Making a Rails application aware of ruby-debug is as simple as adding a line to the application’s config/environments/development.rb file:

# config/environments/development.rb 
require "ruby-debug"

It makes sense to make this change to our development environment (as compared to, say, config/environment.rb), as this is the preferred environment in which you should perform your debugging. The aim should be to replicate any errors that occur in other environments, so debugging should rarely occur in a testing or production environment.

ruby-debug is part of EdgeRails
Many developers like being on the bleeding edge, and are happy to develop their applications with a version of Rails that’s not guaranteed to be as stable as the official release, in order to receive the very latest feature additions. This version of the framework is referred to as EdgeRails.

Explicitly adding ruby-debug to your application environment is unnecessary if you’re running EdgeRails — simply start the application server with the --debugger argument to load the ruby-debug library.

With this setting in place, you can fire up your application server from your Rails application’s root folder:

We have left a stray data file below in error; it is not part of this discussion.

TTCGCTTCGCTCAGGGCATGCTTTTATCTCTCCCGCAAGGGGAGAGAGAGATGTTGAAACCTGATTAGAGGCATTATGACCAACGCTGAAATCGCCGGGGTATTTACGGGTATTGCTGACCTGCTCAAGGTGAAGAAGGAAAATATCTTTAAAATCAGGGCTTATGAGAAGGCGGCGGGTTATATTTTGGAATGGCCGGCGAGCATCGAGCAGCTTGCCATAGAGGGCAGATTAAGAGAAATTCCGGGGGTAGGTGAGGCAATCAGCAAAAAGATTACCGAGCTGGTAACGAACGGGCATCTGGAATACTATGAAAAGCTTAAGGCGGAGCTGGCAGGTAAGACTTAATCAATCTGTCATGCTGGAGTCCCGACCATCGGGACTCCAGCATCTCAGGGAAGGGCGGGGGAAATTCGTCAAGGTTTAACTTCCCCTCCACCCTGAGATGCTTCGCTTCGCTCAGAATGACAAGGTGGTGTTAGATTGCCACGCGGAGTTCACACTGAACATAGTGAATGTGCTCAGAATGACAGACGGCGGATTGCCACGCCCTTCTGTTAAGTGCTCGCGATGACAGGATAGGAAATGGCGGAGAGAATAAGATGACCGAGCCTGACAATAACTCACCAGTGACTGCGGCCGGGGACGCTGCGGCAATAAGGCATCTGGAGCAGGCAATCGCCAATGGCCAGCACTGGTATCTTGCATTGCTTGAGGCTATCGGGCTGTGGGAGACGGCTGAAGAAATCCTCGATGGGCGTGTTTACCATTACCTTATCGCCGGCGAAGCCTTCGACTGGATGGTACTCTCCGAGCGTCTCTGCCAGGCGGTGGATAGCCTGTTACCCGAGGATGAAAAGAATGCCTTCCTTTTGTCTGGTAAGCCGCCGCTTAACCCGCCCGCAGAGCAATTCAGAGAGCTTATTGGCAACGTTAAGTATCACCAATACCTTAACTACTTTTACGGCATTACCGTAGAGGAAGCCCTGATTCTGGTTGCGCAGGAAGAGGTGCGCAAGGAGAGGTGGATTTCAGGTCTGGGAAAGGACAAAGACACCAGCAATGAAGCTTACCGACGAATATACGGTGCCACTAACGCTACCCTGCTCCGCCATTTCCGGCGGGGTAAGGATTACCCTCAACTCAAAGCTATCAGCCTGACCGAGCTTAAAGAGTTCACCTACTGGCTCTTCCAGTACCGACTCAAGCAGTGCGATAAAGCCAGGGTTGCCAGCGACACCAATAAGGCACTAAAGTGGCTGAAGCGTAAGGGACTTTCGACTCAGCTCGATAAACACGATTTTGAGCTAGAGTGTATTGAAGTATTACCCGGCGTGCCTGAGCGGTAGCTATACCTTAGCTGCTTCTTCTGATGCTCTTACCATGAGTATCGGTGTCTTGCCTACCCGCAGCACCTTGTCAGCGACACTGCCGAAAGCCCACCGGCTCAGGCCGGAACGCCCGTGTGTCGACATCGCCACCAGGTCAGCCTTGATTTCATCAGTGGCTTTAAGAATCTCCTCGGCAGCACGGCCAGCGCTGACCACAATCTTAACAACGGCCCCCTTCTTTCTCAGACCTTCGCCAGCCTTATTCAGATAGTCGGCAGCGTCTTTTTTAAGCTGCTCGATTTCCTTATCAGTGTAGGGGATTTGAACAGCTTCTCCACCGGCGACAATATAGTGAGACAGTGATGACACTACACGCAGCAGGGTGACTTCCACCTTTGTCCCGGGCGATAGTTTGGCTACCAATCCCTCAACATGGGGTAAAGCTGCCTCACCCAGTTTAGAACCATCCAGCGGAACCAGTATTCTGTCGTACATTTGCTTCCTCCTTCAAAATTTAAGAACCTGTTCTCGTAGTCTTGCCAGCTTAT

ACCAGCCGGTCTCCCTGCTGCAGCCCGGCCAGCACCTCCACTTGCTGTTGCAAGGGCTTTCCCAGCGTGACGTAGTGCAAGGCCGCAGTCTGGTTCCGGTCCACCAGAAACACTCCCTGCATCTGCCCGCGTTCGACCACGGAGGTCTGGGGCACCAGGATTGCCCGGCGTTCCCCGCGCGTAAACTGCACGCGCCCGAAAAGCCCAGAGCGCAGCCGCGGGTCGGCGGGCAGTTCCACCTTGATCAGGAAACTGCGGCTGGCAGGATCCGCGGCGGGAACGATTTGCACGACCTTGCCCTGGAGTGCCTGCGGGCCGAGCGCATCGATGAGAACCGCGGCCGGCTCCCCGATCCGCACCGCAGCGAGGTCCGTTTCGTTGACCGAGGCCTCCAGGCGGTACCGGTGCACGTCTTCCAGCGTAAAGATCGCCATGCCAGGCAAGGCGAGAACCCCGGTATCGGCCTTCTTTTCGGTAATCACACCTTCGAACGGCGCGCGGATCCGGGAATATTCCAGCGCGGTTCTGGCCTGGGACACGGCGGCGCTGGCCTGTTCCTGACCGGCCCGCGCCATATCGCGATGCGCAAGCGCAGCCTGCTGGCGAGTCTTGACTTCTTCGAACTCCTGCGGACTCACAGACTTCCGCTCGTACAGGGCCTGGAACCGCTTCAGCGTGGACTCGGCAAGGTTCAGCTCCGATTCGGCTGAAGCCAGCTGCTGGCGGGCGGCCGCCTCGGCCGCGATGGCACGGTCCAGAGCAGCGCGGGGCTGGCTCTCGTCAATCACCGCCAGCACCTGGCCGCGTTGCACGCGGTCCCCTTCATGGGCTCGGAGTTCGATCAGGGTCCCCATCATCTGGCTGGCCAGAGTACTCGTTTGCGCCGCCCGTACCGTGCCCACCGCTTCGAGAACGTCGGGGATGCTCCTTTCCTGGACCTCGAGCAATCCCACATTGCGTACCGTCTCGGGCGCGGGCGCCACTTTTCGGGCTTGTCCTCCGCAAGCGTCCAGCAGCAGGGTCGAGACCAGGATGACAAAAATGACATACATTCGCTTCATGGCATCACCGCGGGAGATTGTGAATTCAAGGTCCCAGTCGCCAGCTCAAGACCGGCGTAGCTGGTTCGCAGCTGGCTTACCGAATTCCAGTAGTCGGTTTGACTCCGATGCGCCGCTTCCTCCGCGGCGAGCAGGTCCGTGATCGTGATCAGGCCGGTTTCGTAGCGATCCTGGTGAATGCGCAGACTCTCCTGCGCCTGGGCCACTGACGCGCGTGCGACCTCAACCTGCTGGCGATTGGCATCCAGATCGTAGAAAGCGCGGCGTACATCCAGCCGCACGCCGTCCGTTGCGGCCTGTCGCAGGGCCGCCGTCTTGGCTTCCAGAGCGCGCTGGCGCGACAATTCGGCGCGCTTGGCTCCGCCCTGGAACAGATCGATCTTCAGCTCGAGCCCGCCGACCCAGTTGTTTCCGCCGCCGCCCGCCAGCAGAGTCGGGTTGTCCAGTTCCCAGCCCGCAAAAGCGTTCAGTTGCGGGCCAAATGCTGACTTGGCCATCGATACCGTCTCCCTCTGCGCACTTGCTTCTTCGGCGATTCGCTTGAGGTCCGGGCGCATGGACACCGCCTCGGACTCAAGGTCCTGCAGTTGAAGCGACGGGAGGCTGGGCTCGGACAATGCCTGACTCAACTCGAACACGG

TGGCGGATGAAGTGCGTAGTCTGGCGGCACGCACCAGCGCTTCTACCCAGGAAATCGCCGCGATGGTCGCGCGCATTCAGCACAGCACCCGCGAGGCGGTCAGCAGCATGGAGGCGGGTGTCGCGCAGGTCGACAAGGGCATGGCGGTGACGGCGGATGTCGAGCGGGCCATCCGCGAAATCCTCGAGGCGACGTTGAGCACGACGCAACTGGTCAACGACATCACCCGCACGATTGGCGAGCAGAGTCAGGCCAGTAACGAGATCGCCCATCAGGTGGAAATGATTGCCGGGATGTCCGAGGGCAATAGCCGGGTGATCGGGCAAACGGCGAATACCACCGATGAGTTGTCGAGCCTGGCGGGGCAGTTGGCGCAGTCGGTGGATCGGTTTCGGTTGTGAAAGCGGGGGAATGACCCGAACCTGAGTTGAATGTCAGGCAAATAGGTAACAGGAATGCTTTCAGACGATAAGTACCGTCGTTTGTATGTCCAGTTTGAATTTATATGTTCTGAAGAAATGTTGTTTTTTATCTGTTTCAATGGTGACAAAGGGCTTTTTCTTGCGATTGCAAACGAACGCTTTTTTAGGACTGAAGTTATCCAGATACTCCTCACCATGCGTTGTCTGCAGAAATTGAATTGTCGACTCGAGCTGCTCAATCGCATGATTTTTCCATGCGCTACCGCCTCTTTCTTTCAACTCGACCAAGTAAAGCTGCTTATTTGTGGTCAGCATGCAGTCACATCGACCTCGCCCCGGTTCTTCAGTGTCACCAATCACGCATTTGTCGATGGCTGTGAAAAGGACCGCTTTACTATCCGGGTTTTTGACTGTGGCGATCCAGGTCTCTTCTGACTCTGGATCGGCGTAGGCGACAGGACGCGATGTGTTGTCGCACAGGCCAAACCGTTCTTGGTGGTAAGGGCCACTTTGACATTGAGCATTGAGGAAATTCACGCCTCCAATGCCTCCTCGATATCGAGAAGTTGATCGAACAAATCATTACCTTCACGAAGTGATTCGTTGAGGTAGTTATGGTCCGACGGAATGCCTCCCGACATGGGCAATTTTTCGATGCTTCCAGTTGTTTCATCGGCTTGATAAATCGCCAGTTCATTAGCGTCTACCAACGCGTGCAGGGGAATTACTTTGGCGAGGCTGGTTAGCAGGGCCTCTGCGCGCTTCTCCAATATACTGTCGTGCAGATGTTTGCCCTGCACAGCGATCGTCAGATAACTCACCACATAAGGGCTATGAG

$ ruby script/server

Figure 2 shows the console output that results when we start the Mongrel server.

Starting the Mongrel application server

Bricks and Mongrels Only
If your development environment makes use of an alternative server, such as lighttpd with FastCGI, you won’t be able to use it as a debugging platform. You’ll need to be running either WEBrick or Mongrel.

At first glance, the console output doesn’t look much different from what we’re used to seeing when we run this command. However, keep a close eye on this window as we progress through this exercise.

Debugging an Application

To see our debugger in action, we’ll take a look at a problem that I’ve secretly introduced to the application’s code. If you look at Figure 3, you’ll notice that although we’ve provided a description for the new story we submitted, it doesn’t show up on the final story page. If you’ve read the book, you’ll notice that this example is identical to the example in Chapter 11; instead of solving it with breakpointer, we’ll use ruby-debug.

: Story description missing from a newly submitted story

So, let’s crack the ruby-debug whip at this problem. First, add the debugger keyword to the new action in app/controllers/story_controller.rb, like so:

def new  
 @story = Story.new(params[:story])  
 @story.user = @current_user  
 
 if request.post? and @story.save  
   debugger  
   @story.tag_with params[:tags] if params[:tags]  
   flash[:notice] = "Story submission succeeded"  
   redirect_to :action => 'index'  
 end  
end